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Lawmaker from Salem tells Trump he can think of a worse 'witch hunt'

 (Drew Angerer / Getty Images)
(Drew Angerer / Getty Images)

In the early morning hours Thursday, President Trump tweeted an accusation:

"This is the single greatest witch hunt of a politician in American history!"

"This" being the appointment of a special counsel to the Russia investigation that has vexed his presidency from the near-beginning.

Trump reiterated the claim hours later during a news conference with Colombian President Juan Manuel Santos.

One person who disagrees with the president? Rep. Seth Moulton (D-Mass.) of Salem — home to arguably the greatest actual witch hunt in American history.

"I can confirm that this is false," he tweeted about Trump's statement.

Some back story.

About 200 people were accused of witchcraft and about 20 were executed during the Salem witch trials of 1692 and 1693. The events were immortalized in Arthur Miller's 1953 play "The Crucible" and more recently in the 1993 children's film "Hocus Pocus."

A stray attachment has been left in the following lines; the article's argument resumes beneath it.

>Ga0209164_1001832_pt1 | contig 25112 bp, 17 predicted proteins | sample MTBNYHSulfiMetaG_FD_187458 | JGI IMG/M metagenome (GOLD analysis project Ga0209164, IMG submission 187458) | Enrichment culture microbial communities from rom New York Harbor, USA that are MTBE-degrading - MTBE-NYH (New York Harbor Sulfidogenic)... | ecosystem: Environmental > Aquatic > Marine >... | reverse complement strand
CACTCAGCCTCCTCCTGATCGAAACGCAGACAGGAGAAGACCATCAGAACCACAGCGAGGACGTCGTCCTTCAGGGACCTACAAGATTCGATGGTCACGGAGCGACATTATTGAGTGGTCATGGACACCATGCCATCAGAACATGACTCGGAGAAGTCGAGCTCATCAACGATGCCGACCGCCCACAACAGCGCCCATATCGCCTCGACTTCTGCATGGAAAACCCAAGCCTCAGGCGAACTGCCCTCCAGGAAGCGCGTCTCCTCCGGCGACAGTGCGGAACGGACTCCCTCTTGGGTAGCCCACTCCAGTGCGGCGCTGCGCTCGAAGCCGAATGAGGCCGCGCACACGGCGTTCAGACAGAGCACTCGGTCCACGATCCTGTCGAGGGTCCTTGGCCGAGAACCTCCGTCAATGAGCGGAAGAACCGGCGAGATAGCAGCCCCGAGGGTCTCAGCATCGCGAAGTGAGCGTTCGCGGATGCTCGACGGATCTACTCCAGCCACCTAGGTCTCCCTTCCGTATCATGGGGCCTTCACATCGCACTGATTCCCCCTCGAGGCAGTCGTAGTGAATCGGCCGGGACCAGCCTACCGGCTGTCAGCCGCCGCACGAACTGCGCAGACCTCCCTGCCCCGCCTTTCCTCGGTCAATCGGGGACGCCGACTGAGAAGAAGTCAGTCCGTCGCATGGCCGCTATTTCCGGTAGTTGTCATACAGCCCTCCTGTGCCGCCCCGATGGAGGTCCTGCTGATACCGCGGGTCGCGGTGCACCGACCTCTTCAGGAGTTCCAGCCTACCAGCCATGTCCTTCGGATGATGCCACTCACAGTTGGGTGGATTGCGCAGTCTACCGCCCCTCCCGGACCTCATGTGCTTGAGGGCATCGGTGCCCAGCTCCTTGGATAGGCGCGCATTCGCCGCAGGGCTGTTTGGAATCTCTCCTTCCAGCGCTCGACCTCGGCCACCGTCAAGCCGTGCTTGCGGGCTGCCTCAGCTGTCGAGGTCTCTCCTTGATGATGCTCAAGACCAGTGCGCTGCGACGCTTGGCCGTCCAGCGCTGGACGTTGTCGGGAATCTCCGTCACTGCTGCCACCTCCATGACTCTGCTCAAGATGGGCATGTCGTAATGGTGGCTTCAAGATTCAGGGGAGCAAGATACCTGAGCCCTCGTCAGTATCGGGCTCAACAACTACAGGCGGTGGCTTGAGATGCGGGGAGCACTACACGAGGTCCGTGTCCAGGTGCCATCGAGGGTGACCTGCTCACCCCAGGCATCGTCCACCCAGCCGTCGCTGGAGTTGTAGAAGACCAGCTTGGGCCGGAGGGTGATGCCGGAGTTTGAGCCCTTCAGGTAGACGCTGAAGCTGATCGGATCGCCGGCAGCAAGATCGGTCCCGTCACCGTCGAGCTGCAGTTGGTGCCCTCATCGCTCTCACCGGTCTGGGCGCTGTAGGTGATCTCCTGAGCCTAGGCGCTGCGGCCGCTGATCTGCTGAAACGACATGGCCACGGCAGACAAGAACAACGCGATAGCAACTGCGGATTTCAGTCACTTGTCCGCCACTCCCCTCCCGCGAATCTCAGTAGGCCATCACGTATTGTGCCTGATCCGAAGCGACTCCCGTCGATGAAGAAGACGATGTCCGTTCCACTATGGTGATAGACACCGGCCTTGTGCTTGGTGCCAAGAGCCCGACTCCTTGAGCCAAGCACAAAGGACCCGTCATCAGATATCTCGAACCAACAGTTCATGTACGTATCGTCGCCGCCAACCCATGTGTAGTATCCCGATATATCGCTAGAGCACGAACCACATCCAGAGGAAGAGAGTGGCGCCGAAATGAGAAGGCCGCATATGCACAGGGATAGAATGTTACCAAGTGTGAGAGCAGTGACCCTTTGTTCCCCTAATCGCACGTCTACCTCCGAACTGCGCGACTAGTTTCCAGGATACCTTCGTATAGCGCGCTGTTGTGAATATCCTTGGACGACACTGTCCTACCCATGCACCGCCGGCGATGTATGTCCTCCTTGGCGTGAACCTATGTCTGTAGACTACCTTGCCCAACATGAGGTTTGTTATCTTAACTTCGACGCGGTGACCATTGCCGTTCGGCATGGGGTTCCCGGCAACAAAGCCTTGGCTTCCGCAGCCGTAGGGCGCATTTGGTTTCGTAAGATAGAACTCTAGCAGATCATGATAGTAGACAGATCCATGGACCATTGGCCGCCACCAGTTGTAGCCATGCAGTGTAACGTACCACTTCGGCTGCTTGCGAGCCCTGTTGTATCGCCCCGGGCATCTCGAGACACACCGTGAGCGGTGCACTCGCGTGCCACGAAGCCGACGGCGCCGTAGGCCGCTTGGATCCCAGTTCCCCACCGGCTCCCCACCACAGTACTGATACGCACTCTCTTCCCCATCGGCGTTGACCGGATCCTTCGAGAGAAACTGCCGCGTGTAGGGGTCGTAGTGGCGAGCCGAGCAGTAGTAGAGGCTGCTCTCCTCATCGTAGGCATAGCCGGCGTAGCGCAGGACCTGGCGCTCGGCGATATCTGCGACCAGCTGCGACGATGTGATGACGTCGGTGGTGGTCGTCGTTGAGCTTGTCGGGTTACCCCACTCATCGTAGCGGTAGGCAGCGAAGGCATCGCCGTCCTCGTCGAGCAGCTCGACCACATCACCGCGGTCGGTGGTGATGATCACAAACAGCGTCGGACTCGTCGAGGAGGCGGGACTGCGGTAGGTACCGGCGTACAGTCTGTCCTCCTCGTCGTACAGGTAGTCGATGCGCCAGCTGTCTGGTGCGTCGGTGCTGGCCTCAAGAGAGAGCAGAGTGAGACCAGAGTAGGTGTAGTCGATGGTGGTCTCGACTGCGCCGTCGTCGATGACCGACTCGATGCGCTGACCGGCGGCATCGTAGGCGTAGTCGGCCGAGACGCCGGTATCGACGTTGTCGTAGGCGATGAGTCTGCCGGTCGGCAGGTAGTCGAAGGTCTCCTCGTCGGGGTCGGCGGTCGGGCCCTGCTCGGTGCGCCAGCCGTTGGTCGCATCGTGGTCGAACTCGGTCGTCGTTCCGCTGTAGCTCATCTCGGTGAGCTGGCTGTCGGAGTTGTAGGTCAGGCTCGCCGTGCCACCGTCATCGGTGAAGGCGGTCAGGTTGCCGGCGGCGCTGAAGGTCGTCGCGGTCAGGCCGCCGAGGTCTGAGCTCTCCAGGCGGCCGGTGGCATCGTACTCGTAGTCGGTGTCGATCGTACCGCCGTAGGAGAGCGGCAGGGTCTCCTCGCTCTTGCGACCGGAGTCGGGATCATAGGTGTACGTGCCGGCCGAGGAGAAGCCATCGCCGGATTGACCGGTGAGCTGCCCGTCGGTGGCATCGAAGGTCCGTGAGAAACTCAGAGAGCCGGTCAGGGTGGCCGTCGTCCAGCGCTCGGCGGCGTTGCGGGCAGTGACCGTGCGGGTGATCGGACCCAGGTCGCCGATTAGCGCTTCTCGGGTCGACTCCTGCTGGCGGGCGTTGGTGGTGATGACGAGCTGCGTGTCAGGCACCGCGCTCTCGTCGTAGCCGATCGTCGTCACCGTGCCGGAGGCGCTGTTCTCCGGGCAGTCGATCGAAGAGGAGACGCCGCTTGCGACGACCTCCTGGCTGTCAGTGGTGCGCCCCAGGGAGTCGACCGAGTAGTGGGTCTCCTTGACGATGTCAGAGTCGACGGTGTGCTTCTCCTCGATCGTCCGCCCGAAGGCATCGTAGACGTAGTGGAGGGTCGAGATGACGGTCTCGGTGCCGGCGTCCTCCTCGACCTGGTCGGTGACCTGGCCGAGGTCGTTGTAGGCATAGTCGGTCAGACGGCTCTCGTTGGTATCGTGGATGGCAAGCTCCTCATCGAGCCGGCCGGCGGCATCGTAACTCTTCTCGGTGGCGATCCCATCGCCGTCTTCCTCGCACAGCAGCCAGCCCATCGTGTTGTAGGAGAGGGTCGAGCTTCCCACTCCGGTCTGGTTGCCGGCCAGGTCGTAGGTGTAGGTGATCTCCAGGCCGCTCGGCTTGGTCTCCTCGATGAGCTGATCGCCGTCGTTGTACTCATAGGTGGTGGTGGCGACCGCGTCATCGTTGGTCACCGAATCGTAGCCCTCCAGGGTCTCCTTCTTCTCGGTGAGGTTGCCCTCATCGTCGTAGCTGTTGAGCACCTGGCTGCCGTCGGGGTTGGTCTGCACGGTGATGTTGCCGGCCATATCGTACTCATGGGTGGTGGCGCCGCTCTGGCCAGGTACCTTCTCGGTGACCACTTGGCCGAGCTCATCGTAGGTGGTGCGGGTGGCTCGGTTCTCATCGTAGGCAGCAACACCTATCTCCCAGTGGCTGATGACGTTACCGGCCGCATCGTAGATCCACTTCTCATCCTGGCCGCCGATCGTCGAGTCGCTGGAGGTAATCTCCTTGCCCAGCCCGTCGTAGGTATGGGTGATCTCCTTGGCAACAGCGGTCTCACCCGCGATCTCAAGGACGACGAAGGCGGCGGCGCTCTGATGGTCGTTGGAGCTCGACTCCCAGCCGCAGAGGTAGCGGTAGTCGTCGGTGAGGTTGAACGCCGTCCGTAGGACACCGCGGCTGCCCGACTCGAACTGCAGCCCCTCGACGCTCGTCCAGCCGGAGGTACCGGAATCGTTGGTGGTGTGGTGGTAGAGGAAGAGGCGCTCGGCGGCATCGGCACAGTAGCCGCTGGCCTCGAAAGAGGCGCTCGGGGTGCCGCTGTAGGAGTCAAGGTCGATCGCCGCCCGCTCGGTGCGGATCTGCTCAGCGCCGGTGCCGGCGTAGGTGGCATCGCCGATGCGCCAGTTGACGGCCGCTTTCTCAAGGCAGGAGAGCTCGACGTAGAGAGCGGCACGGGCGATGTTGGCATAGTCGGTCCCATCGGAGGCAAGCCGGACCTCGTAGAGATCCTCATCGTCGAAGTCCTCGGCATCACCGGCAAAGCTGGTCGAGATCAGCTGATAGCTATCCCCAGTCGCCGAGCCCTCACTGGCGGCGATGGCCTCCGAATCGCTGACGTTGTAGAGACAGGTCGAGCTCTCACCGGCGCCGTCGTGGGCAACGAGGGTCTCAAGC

According to Merriam-Webster dictionary's website, the first written use of the term "witch hunt" dates to a December 1878 edition of the Tamworth Herald, a newspaper in England.

It wasn't until the early 1920s that the term took a more figurative meaning, often in reference to political opponents.

Searches for the term on Merriam-Webster's site have spiked by more than 8,000% since Trump's tweet.

In recent months, Merriam-Webster has routinely fact-checked, and sometimes corrected, Trump's off-kilter phrases and word choices.

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